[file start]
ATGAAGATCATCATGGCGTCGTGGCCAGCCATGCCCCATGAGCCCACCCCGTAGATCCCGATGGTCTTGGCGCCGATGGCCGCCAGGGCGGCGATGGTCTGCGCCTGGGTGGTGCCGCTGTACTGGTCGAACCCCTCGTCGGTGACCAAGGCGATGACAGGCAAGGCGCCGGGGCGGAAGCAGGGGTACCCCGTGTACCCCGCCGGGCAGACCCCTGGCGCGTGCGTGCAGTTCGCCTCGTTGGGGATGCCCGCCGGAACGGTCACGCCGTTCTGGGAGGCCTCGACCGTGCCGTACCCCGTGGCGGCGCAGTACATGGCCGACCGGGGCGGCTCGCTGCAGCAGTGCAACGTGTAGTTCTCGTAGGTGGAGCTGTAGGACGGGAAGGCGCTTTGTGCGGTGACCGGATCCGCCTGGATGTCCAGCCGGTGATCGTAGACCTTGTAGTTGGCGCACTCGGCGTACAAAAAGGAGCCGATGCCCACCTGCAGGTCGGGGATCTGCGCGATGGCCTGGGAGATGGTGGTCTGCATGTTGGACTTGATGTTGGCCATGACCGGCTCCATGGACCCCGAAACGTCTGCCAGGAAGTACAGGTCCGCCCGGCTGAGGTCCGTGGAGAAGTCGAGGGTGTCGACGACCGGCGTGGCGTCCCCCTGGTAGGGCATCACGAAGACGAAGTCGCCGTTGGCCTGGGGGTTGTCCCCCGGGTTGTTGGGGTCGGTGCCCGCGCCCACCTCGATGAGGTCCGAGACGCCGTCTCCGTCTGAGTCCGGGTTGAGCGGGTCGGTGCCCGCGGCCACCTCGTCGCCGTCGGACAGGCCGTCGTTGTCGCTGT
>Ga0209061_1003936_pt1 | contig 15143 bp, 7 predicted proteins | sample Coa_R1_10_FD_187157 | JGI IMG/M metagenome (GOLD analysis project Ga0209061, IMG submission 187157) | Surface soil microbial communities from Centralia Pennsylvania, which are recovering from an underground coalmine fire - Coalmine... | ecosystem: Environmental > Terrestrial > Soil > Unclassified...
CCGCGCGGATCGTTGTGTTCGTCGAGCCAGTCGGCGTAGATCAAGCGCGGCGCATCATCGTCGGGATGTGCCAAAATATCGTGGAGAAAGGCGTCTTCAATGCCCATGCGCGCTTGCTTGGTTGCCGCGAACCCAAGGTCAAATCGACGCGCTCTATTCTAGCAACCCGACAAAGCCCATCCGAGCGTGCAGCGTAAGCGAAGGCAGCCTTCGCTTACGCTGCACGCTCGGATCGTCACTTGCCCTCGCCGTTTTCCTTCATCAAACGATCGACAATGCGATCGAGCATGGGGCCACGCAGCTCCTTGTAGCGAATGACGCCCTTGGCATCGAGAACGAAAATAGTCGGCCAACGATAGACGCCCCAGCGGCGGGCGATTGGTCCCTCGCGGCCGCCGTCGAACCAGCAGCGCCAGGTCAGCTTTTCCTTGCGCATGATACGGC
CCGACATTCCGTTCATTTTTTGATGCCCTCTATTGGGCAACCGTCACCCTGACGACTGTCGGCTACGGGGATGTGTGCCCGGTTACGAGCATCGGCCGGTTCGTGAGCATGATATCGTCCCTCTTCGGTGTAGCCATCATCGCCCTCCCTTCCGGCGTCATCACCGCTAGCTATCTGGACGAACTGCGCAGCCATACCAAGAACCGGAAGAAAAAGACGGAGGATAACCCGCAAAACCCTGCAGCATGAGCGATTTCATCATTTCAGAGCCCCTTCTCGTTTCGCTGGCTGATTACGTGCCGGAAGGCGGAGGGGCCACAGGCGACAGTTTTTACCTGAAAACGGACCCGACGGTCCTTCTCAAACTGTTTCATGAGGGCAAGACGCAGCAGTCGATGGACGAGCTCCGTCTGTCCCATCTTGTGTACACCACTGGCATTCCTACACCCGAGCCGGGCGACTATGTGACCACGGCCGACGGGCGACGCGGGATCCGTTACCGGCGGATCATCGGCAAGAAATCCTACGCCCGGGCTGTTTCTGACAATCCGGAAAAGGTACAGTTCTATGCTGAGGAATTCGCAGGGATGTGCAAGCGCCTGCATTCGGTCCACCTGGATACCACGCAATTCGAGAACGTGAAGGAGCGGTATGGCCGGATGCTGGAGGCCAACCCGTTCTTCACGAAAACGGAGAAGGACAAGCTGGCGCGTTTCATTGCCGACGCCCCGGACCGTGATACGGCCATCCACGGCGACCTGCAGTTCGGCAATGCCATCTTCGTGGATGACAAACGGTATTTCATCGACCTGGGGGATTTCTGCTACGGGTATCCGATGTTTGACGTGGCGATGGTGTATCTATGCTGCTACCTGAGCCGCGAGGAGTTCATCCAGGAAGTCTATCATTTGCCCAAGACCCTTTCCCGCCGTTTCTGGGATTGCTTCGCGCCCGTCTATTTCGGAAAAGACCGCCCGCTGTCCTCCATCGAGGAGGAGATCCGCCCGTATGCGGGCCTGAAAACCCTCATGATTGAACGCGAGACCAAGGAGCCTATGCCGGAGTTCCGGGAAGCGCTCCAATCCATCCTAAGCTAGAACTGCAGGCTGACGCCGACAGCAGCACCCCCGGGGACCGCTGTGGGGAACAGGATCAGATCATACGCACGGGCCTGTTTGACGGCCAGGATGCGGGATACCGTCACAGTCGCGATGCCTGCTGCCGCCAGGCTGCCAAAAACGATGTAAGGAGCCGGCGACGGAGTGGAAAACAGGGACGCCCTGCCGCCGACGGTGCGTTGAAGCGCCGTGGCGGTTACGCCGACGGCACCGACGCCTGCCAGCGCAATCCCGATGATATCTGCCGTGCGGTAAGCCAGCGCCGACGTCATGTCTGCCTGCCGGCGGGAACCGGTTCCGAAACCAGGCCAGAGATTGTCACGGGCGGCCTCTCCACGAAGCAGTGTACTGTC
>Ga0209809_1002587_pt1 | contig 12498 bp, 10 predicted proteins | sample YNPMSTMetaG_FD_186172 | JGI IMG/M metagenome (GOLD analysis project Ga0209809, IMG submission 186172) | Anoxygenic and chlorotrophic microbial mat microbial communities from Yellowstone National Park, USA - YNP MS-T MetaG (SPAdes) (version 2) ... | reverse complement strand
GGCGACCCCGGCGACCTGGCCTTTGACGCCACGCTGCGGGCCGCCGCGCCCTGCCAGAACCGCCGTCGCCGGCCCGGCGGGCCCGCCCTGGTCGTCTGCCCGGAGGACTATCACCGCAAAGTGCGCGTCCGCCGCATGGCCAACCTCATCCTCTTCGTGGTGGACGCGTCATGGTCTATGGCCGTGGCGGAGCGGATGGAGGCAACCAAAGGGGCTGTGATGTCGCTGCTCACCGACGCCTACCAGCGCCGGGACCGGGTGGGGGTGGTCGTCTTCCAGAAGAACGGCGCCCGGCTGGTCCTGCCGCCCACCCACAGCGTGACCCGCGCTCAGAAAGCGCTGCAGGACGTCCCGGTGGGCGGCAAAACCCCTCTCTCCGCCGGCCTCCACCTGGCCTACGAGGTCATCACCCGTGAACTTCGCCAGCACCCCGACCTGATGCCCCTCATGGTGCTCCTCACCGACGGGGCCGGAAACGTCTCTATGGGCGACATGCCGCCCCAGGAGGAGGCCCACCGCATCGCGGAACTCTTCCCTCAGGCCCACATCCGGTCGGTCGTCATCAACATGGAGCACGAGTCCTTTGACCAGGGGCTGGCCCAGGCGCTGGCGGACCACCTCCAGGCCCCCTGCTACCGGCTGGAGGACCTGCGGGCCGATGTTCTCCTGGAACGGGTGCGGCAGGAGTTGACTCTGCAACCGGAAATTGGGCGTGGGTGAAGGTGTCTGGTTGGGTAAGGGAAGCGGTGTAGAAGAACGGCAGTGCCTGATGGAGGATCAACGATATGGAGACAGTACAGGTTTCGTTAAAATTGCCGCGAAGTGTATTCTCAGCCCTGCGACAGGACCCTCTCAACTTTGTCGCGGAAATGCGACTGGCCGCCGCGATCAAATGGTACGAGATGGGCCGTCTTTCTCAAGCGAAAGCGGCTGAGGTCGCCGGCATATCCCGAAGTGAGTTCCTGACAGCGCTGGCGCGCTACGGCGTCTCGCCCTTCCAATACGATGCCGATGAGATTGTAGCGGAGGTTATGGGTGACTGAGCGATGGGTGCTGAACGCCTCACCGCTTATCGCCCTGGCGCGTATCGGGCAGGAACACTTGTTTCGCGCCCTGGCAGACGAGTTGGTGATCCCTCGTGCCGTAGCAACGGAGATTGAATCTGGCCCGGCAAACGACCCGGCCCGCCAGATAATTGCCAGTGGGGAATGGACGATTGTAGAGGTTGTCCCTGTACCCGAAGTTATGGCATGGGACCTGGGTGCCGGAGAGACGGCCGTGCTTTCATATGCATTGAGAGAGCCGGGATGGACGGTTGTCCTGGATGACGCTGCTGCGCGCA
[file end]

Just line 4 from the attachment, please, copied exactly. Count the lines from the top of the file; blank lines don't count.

CCGACATTCCGTTCATTTTTTGATGCCCTCTATTGGGCAACCGTCACCCTGACGACTGTCGGCTACGGGGATGTGTGCCCGGTTACGAGCATCGGCCGGTTCGTGAGCATGATATCGTCCCTCTTCGGTGTAGCCATCATCGCCCTCCCTTCCGGCGTCATCACCGCTAGCTATCTGGACGAACTGCGCAGCCATACCAAGAACCGGAAGAAAAAGACGGAGGATAACCCGCAAAACCCTGCAGCATGAGCGATTTCATCATTTCAGAGCCCCTTCTCGTTTCGCTGGCTGATTACGTGCCGGAAGGCGGAGGGGCCACAGGCGACAGTTTTTACCTGAAAACGGACCCGACGGTCCTTCTCAAACTGTTTCATGAGGGCAAGACGCAGCAGTCGATGGACGAGCTCCGTCTGTCCCATCTTGTGTACACCACTGGCATTCCTACACCCGAGCCGGGCGACTATGTGACCACGGCCGACGGGCGACGCGGGATCCGTTACCGGCGGATCATCGGCAAGAAATCCTACGCCCGGGCTGTTTCTGACAATCCGGAAAAGGTACAGTTCTATGCTGAGGAATTCGCAGGGATGTGCAAGCGCCTGCATTCGGTCCACCTGGATACCACGCAATTCGAGAACGTGAAGGAGCGGTATGGCCGGATGCTGGAGGCCAACCCGTTCTTCACGAAAACGGAGAAGGACAAGCTGGCGCGTTTCATTGCCGACGCCCCGGACCGTGATACGGCCATCCACGGCGACCTGCAGTTCGGCAATGCCATCTTCGTGGATGACAAACGGTATTTCATCGACCTGGGGGATTTCTGCTACGGGTATCCGATGTTTGACGTGGCGATGGTGTATCTATGCTGCTACCTGAGCCGCGAGGAGTTCATCCAGGAAGTCTATCATTTGCCCAAGACCCTTTCCCGCCGTTTCTGGGATTGCTTCGCGCCCGTCTATTTCGGAAAAGACCGCCCGCTGTCCTCCATCGAGGAGGAGATCCGCCCGTATGCGGGCCTGAAAACCCTCATGATTGAACGCGAGACCAAGGAGCCTATGCCGGAGTTCCGGGAAGCGCTCCAATCCATCCTAAGCTAGAACTGCAGGCTGACGCCGACAGCAGCACCCCCGGGGACCGCTGTGGGGAACAGGATCAGATCATACGCACGGGCCTGTTTGACGGCCAGGATGCGGGATACCGTCACAGTCGCGATGCCTGCTGCCGCCAGGCTGCCAAAAACGATGTAAGGAGCCGGCGACGGAGTGGAAAACAGGGACGCCCTGCCGCCGACGGTGCGTTGAAGCGCCGTGGCGGTTACGCCGACGGCACCGACGCCTGCCAGCGCAATCCCGATGATATCTGCCGTGCGGTAAGCCAGCGCCGACGTCATGTCTGCCTGCCGGCGGGAACCGGTTCCGAAACCAGGCCAGAGATTGTCACGGGCGGCCTCTCCACGAAGCAGTGTACTGTC